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Prior to the launch of the Apple Watch Series 5 in September, sleep tracking was expected to be one of the major new features, enabling wearers to correlate their resting movements with shallow and deep sleep — but the rumored app never launched. Now an official Apple Watch App Store listing (discovered by Daniel Marcinkowski) confirms that a Sleep app exists; the only question is when it will launch.

In one of Apple’s unusual Watch experience decisions, the classic iOS Clock app was split into four separate watchOS applications: World Clock, Alarms, Stopwatch, and Timer, none improved over their unified predecessor app. But a watchOS 6 screenshot for the existing Alarms app suggests it will tie into the new Sleep app, enabling users to have an alarm set automatically by setting “your bedtime and wake up in the Sleep app,” with a corresponding on-off switch for an Apple Watch-based alarm.

Since the Watch debuted, Apple has suggested that users remove the device for charging while they sleep, all but eliminating the need for an on-device alarm. The Alarms app has been there, however, with the ability to rouse users from slumber with a series of haptic taps that might be less disturbing to a sleeping partner than a sonic alarm — assuming the Watch has enough battery power to be used overnight.

While some other smartwatches have included sleep tracking functionality for years, Apple has moved slowly on the feature, acquiring a Finnish bed-based sleep tracking accessory company called Beddit in 2017. Even if you put aside the power demands of all-night movement tracking, there are still questions as to how useful sleep tracking “insights” really are for users and what accuracy claims or suggestions Apple might make in an official app.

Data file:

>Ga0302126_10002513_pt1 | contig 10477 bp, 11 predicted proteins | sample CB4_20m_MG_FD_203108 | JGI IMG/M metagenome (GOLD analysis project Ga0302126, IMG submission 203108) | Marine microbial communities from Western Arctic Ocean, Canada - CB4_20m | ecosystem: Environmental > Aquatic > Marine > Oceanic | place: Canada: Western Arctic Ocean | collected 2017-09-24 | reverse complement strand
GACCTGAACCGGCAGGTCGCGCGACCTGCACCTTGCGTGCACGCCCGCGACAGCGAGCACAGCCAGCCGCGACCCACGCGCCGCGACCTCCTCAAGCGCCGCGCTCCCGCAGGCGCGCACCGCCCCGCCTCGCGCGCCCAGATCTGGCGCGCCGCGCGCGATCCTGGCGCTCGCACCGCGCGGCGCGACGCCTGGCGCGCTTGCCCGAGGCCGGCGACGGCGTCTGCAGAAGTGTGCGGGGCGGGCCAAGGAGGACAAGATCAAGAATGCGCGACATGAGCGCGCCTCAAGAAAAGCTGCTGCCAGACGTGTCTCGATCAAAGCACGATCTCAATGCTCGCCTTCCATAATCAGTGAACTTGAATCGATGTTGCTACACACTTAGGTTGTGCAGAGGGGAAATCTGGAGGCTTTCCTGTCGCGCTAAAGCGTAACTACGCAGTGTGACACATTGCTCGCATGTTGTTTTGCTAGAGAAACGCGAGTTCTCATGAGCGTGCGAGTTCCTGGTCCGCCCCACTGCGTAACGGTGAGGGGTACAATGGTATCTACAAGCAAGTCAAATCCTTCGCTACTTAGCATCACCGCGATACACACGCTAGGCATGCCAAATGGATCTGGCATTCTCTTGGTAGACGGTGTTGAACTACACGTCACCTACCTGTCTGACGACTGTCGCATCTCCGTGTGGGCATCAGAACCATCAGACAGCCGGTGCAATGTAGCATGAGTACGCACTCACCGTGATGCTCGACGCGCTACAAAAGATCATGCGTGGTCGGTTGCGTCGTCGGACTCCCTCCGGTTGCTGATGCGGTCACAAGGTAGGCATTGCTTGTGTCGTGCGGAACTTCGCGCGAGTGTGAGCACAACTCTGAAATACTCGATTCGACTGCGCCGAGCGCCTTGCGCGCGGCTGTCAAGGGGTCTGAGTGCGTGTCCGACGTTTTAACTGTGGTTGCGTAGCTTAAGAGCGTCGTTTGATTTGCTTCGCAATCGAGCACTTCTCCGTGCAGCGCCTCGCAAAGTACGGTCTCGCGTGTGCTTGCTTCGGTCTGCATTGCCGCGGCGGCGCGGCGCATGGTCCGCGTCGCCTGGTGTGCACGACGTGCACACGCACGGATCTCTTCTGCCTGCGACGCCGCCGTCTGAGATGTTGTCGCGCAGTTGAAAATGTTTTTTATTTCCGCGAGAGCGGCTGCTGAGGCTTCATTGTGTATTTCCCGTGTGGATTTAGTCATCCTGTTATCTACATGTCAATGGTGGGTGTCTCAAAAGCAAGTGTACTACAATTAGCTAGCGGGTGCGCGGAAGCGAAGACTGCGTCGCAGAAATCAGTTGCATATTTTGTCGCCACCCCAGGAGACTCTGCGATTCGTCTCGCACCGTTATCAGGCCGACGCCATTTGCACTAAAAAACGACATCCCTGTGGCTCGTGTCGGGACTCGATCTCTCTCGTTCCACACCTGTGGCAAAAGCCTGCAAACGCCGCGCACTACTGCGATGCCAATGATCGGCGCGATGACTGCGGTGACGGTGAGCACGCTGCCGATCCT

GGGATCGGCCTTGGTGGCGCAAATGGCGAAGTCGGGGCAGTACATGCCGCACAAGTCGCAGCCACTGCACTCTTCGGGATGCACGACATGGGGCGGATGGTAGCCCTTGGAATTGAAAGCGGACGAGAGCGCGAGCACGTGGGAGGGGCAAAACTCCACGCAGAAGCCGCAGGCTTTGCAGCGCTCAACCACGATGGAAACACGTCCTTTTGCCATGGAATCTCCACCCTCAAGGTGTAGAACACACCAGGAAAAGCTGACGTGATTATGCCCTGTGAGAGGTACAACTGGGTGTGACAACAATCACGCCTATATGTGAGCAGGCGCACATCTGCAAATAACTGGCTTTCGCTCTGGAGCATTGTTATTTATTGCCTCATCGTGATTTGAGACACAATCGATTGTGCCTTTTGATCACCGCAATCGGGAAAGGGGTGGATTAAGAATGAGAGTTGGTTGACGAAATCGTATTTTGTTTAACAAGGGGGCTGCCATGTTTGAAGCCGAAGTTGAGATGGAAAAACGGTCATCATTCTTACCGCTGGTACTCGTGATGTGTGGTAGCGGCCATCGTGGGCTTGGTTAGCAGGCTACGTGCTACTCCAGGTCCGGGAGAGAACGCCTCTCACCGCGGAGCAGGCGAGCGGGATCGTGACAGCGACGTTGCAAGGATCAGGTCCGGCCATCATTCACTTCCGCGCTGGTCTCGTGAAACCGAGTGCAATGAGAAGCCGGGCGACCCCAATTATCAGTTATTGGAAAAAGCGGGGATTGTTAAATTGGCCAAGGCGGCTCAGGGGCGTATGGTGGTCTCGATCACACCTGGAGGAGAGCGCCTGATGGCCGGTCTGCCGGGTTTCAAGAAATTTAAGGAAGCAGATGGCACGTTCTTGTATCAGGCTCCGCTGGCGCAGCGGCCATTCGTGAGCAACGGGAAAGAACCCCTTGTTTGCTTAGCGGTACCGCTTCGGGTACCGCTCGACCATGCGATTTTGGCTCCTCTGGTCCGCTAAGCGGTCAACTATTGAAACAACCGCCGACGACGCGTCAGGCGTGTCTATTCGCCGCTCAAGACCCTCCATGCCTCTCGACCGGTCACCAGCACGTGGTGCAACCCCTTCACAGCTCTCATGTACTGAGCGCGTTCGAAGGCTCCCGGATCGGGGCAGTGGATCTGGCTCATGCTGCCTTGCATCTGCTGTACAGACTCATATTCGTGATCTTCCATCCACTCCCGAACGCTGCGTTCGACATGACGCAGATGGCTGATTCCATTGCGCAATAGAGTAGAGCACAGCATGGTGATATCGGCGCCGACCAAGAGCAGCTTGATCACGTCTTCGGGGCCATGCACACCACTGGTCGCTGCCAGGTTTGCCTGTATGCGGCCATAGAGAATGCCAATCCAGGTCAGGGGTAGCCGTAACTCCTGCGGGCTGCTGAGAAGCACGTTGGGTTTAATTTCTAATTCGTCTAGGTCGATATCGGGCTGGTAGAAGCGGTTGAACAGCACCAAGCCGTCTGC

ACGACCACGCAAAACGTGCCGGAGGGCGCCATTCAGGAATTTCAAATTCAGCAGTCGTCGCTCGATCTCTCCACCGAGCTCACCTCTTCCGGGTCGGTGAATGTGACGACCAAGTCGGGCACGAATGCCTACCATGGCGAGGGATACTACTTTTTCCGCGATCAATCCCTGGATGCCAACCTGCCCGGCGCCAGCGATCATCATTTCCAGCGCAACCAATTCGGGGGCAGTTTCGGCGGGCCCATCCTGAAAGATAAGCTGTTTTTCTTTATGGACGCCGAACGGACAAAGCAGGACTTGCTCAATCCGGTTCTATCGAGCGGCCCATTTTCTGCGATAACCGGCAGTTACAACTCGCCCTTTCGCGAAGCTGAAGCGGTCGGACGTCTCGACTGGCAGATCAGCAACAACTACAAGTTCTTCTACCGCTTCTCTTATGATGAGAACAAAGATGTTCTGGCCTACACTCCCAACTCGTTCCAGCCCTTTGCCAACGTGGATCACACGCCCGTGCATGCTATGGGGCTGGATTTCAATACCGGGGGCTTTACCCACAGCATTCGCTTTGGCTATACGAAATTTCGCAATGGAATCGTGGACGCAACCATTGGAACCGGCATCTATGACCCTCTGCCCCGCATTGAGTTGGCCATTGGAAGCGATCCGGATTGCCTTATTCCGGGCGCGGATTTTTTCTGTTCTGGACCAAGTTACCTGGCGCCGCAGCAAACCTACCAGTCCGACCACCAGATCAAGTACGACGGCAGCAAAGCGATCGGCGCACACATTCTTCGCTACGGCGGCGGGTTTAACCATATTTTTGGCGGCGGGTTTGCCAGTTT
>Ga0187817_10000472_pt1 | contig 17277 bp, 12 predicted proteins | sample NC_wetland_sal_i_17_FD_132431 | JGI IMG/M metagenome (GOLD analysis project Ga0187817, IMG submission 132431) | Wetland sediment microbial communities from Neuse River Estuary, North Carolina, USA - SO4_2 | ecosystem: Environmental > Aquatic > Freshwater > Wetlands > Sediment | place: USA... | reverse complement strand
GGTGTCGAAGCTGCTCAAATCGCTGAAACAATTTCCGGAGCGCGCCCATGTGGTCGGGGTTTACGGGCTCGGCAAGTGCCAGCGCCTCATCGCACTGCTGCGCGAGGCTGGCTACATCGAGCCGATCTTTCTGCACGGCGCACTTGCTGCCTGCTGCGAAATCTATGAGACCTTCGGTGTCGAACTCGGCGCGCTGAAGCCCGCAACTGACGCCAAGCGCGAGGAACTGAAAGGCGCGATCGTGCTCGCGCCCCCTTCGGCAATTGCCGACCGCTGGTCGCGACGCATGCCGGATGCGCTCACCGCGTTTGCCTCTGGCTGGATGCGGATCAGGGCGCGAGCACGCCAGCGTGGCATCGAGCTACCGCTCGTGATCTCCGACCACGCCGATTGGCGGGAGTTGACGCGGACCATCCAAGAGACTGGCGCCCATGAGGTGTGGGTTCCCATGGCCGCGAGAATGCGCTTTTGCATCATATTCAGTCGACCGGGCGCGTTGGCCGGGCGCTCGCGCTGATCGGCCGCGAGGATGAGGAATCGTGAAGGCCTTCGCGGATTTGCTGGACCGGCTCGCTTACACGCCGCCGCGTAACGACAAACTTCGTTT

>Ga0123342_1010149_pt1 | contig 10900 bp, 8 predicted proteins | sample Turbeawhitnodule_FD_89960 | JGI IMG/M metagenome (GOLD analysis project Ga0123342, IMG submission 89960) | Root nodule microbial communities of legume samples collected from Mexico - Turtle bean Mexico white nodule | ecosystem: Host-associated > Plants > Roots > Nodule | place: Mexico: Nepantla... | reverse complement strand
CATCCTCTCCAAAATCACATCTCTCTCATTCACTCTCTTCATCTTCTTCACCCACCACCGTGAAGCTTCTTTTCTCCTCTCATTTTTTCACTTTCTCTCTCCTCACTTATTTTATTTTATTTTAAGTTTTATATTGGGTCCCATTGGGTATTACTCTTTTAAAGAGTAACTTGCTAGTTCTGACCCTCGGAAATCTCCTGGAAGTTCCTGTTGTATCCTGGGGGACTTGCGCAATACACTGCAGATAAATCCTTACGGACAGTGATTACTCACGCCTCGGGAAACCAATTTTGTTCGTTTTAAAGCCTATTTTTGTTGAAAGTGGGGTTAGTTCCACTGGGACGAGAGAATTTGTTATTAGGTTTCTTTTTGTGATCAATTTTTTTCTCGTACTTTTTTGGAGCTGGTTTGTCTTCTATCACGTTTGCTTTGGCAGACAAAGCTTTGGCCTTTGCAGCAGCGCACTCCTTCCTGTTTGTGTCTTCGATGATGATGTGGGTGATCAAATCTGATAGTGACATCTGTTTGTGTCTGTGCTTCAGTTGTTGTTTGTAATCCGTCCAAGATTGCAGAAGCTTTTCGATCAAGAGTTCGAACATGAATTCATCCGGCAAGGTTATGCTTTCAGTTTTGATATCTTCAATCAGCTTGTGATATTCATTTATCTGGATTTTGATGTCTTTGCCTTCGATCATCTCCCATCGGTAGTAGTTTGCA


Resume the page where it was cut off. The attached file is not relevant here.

As mentioned in our review of the Apple Watch Series 5, overnight battery life is even more of an issue for Apple’s latest wearable than its predecessor. Whether the always-on screen or a lack of software optimizations are to blame, the Series 5 model drains much faster than the otherwise similar Series 4, making it less suitable for overnight use without a midday charge. Rumors prior to the new Watch’s launch hinted that Apple might suggest users swap between two Watches for day and night use, a concept that might well have led to mockery if floated during the Series 5’s debut.

An official release date for the watchOS Sleep app remains unknown, but it could pop up in a point release of watchOS 6, or wait until watchOS 7 next June at WWDC. A report earlier this year claimed that it will arrive by 2020. Currently, watchOS 6.1 is available in developer beta form without any other sign of the functionality.

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